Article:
Heightened concerns regarding Brazil’s commitment to its fiscal debt should worry some investors about Brazil’s fiscal risk trajectory. Perception of greater fiscal risks by market players will heighten pressure on the Brazilian central bank to increase interest rates to curb inflation, hiking up the price of borrowing and dampening private investment conditions. Additionally, lower commitment to Brazil’s fiscal anchors will likely perpetuate FX volatility and weigh on the currency’s ability to appreciate throughout 2022. Amid elevated uncertainty, businesses should adopt a scenario planning approach that accounts for varying outcomes on the fiscal front that can impact Brazil’s economic outlook and operating environment in 2022.
Earlier this month, Brazil unveiled the new social program, Auxílio Brazil, replacing the current Bolsa Familia and COVID-19 cash transfer programs. At present, the average benefit paid by Bolsa Familia is BRL 190 per month, encompassing 14.6 million recipients. The new program looks to increase the value of family stipends and increase the beneficiary base to 17 million. The new aid program aims to give handouts of as much as 400 reais (US$ 72) per individual during 2022. That amount is higher than initially expected and could likely result in about BRL 30 billion in new expenses, bypassing Brazil’s spending cap rule, which limits the annual spending growth at the rate of inflation. Amid the news that Brazil may not meet the public spending ceiling in 2021, the Brazilian real fell 1.7% against the dollar, closing at the highest rate in 2021, while the stock exchange Bovespa index recorded a 2.3% contraction.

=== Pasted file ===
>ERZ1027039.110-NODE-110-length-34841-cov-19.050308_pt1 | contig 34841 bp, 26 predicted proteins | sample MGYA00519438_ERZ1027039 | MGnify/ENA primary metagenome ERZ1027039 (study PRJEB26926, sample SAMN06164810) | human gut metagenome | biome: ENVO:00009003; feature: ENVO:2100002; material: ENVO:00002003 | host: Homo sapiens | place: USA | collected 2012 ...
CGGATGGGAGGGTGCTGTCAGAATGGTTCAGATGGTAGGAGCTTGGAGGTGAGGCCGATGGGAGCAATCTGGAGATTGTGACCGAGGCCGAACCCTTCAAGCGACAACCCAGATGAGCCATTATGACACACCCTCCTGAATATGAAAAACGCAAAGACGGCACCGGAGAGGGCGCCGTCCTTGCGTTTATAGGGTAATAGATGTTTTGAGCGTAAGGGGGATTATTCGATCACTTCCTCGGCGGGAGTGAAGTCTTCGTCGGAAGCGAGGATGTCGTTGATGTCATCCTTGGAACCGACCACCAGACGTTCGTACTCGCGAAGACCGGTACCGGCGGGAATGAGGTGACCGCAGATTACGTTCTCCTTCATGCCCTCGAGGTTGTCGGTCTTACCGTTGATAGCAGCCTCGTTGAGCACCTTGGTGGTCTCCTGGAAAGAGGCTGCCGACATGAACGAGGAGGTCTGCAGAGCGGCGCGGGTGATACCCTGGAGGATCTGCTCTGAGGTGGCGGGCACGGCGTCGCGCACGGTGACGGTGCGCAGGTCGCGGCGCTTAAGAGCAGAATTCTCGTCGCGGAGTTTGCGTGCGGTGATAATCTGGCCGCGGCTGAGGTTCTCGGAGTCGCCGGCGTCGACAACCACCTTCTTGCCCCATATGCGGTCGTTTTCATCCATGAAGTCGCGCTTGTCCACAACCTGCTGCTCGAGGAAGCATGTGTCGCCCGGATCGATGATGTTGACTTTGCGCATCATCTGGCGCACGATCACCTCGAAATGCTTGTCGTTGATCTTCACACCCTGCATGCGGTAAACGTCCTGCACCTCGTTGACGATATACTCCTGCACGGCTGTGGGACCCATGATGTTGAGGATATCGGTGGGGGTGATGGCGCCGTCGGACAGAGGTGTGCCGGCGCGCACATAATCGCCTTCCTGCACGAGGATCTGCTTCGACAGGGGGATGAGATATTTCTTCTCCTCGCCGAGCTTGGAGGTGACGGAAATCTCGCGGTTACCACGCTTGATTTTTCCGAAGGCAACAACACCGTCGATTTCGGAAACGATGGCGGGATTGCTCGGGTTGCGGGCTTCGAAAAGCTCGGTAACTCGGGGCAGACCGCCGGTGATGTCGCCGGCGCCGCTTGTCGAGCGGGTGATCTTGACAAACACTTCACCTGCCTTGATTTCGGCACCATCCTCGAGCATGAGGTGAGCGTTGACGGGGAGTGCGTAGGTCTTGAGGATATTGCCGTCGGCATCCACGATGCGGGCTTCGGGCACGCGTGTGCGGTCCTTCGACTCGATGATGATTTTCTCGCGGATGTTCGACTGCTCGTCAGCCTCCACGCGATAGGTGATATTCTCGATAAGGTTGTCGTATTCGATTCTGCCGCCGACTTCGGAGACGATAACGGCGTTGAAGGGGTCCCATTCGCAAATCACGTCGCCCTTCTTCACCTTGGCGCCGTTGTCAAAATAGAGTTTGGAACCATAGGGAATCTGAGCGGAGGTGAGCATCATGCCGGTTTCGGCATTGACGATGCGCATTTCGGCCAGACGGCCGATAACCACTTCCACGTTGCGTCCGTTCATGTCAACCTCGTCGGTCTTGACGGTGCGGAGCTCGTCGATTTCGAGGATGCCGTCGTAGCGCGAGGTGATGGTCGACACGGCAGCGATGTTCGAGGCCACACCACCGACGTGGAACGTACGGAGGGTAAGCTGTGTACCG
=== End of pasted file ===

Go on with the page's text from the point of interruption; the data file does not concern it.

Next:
The proposed benefits and scope of the new Auxílio Brazil program pose significant risks to Brazil’s ability to meet its spending cap and showcase commitment to fiscal consolidation. While uncertainty remains high about which course of action will be taken to fund Auxílio Brazil, a resolution to the court-issued IOUs (precatórios) and the tax reform remain central in creating space for greater social spending with minimal fiscal disruption. In early August, the government presented a constitutional amendment (PEC) to defer the payment of BRL 33.5 billion in court orders for up to nine years. While we expect the proposal to be approved before the end of the year, the PEC weakens Brazil’s commitment to the spending cap by creating a precedent of removing mandatory expenses from the cap. Furthermore, the viability of Auxílio Brazil also depends on the timely approval of the income tax reform, an outcome that remains improbable before the end of President Jair Bolsonaro’s tenure in late 2022, as the Senate remains keen on passing a more comprehensive reform than the government’s current proposal. Ultimately, breaching the spending cap would push government debt—already at record levels from emergency spending during the COVID pandemic—even higher, threatening Brazil’s credit profile and long-term inflation targets.
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